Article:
New England started its day by adding Arizona State cornerback Jack Jones with the first of its three fourth-rounders. Jones started at Southern Cal, but was dismissed for academic reasons before being arrested in 2018 for his involvement in a robbery at a fast-food restaurant. He was placed on probation as part of a plea agreement and, after a year in junior college to improve his grades, played three seasons in Tempe.

He said he “learned” from his arrest and that he’s “looking forward to moving forward.”

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In 26 games, Jones, who had impressive mirror skills and stickiness, had 20 passes defensed and 6 interceptions.

Belichick then sandwiched the Zappe pick with a pair of running backs in Pierre Strong (fourth round, No. 127) from South Dakota State and Kevin Harris (sixth round, No. 183) from South Carolina. It marked the first time the Patriots took two backs since 2011, when Stevan Ridley and Shane Vereen were tapped.

Strong is a versatile player coming off a stellar four-year career that included 4,527 rushing yards, plus 62 catches for 581 yards, and 43 total touchdowns. He has excellent vision and shiftiness, and will make defenders miss.

“I’m more of a do-anything-for-the-team type of guy . . . just helping the team out any way I can. Out of the backfield, special teams, anything of that nature, so that’s just my style,” the 5-foot-11-inch, 207-pound Strong said.

Harris (5-10, 221 pounds) has a compact build, and runs with pad level and balance. He’s a one-cut-and-go runner who will hit holes and build steam. When he’s at top speed, he’ll run defenders over like a locomotive. He rushed for 1,138 yards and 15 TDs as a sophomore, but a series of injuries (back, knee) cut his production to 660 yards in 2021. The stat that likely endeared him to Belichick & Co. was one career fumble.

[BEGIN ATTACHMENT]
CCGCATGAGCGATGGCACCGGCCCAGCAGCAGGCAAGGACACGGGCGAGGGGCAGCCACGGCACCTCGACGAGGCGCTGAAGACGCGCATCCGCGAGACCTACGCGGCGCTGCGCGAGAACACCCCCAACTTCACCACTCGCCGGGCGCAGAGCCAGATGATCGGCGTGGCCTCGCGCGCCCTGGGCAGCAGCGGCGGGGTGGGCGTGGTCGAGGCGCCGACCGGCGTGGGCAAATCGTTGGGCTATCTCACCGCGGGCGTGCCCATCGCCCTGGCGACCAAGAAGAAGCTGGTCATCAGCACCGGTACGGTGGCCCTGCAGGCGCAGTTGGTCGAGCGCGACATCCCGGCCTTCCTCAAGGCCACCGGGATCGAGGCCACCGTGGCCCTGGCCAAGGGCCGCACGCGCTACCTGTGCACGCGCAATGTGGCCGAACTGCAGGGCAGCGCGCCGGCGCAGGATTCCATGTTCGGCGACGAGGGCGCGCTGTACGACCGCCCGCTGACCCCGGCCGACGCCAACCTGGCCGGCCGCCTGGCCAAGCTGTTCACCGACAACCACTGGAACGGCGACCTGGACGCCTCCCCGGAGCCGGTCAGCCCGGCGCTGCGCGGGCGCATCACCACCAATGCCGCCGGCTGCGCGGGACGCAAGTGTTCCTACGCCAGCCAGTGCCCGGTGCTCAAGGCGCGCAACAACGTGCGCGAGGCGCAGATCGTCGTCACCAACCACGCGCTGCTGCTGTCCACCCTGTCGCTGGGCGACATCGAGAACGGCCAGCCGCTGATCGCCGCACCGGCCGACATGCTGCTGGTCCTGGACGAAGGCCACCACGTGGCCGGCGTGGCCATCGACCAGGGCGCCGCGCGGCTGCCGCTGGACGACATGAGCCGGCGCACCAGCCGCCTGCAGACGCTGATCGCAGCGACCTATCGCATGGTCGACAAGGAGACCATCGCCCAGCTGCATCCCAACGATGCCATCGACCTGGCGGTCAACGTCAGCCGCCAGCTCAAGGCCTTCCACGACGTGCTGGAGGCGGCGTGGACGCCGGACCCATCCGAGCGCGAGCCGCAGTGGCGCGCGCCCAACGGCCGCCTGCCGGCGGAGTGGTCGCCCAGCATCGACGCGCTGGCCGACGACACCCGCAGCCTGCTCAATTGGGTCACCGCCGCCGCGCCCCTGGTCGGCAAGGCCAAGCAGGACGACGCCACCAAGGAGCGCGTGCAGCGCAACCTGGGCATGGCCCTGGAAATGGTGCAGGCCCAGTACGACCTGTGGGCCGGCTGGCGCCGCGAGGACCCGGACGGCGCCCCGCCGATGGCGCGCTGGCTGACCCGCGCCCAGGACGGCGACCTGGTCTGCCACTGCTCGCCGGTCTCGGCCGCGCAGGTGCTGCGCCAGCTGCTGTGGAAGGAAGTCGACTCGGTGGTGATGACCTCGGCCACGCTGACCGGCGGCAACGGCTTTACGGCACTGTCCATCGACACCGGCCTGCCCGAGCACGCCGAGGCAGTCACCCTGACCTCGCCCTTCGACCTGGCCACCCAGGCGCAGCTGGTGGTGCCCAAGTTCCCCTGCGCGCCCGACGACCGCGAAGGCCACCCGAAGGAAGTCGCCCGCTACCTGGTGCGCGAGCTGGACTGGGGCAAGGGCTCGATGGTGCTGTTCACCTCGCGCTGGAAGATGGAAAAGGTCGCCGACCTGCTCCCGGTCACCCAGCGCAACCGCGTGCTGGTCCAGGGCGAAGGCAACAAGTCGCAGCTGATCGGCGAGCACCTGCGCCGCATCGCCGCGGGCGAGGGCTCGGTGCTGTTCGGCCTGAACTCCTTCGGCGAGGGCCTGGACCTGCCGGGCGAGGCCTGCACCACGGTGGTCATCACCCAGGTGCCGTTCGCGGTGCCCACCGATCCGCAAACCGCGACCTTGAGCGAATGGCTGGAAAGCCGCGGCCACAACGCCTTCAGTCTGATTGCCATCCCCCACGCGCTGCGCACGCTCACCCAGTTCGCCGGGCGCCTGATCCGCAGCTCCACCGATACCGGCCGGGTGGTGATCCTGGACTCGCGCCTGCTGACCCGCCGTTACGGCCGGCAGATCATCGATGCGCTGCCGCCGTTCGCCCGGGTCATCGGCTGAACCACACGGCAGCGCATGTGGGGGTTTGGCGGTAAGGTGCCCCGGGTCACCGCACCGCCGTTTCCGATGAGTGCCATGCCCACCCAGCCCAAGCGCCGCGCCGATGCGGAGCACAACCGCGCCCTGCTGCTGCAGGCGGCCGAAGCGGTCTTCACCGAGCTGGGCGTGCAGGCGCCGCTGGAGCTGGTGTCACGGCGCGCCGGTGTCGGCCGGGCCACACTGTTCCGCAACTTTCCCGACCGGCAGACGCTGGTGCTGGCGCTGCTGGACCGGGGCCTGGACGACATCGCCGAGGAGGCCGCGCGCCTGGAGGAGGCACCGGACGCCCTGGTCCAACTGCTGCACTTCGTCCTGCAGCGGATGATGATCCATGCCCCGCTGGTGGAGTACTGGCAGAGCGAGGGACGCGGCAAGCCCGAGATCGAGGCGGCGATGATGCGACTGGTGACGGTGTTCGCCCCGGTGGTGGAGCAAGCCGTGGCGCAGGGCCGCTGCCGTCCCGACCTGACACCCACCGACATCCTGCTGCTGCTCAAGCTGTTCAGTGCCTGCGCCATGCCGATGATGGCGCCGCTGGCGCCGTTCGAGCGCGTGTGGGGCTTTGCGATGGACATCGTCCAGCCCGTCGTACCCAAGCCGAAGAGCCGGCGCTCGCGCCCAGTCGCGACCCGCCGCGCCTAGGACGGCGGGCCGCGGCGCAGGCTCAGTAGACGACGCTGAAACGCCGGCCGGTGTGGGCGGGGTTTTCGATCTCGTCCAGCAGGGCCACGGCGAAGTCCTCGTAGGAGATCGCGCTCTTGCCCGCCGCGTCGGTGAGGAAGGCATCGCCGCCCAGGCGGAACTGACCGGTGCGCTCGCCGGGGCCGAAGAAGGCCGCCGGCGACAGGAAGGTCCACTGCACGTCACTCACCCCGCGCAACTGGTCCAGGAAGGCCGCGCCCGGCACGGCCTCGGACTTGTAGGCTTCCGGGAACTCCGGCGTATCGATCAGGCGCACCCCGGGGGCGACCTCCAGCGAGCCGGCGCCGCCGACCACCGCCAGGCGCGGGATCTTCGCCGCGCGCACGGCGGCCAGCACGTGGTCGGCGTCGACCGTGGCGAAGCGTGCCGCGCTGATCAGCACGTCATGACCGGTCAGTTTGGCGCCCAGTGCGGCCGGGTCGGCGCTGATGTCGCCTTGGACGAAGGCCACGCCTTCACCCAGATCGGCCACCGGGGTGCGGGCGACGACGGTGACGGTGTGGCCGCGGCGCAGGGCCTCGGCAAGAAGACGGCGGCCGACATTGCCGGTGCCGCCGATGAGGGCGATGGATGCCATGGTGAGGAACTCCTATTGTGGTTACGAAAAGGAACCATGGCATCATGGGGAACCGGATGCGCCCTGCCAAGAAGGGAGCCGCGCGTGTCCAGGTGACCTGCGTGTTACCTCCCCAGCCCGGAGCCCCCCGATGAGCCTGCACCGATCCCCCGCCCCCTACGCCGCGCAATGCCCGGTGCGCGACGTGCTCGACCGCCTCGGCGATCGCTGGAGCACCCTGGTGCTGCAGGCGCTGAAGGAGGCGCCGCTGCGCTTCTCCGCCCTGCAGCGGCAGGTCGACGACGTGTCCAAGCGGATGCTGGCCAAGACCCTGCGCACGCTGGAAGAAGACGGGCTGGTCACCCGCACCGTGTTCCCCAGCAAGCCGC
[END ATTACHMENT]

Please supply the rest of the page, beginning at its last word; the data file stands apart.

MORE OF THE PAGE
New England snagged defensive tackle Sam Roberts from Division 2 Northwest Missouri State with its second sixth rounder, No. 200. Roberts (6-5, 293 pounds) collected 18.5 sacks and 5 blocked kicks in his career.

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Roberts, who said he grew up a Patriots fan — Tom Brady and Vince Wilfork were personal favorites — was named the Cliff Harris Award winner as the nation’s best non-Division 1 defender.

“It’s a fairy tale ending to end up here," Roberts said.

The club closed out the draft with two offensive linemen, LSU’s Chasen Hines (sixth round, No. 210) and Michigan’s Andrew Stueber (seventh round, No. 245).

Hines (6-3, 327 pounds) made 16 starts at right guard, another at left guard, and also was the Tigers’ backup center. He’s a wide body with exceptionally long arms.

Stueber, a Darien, Conn., native, said he has “loved the Patriots team and organization” his whole life. He started 20 games at right tackle and two at right guard for the Wolverines, and also took center snaps during Senior Bowl week.

“Versatility is the name of the game at the next level,” said Stueber, the fifth Michigan player the Patriots have drafted since 2019.


Jim McBride can be reached at james.mcbride@globe.com. Follow him on Twitter @globejimmcbride.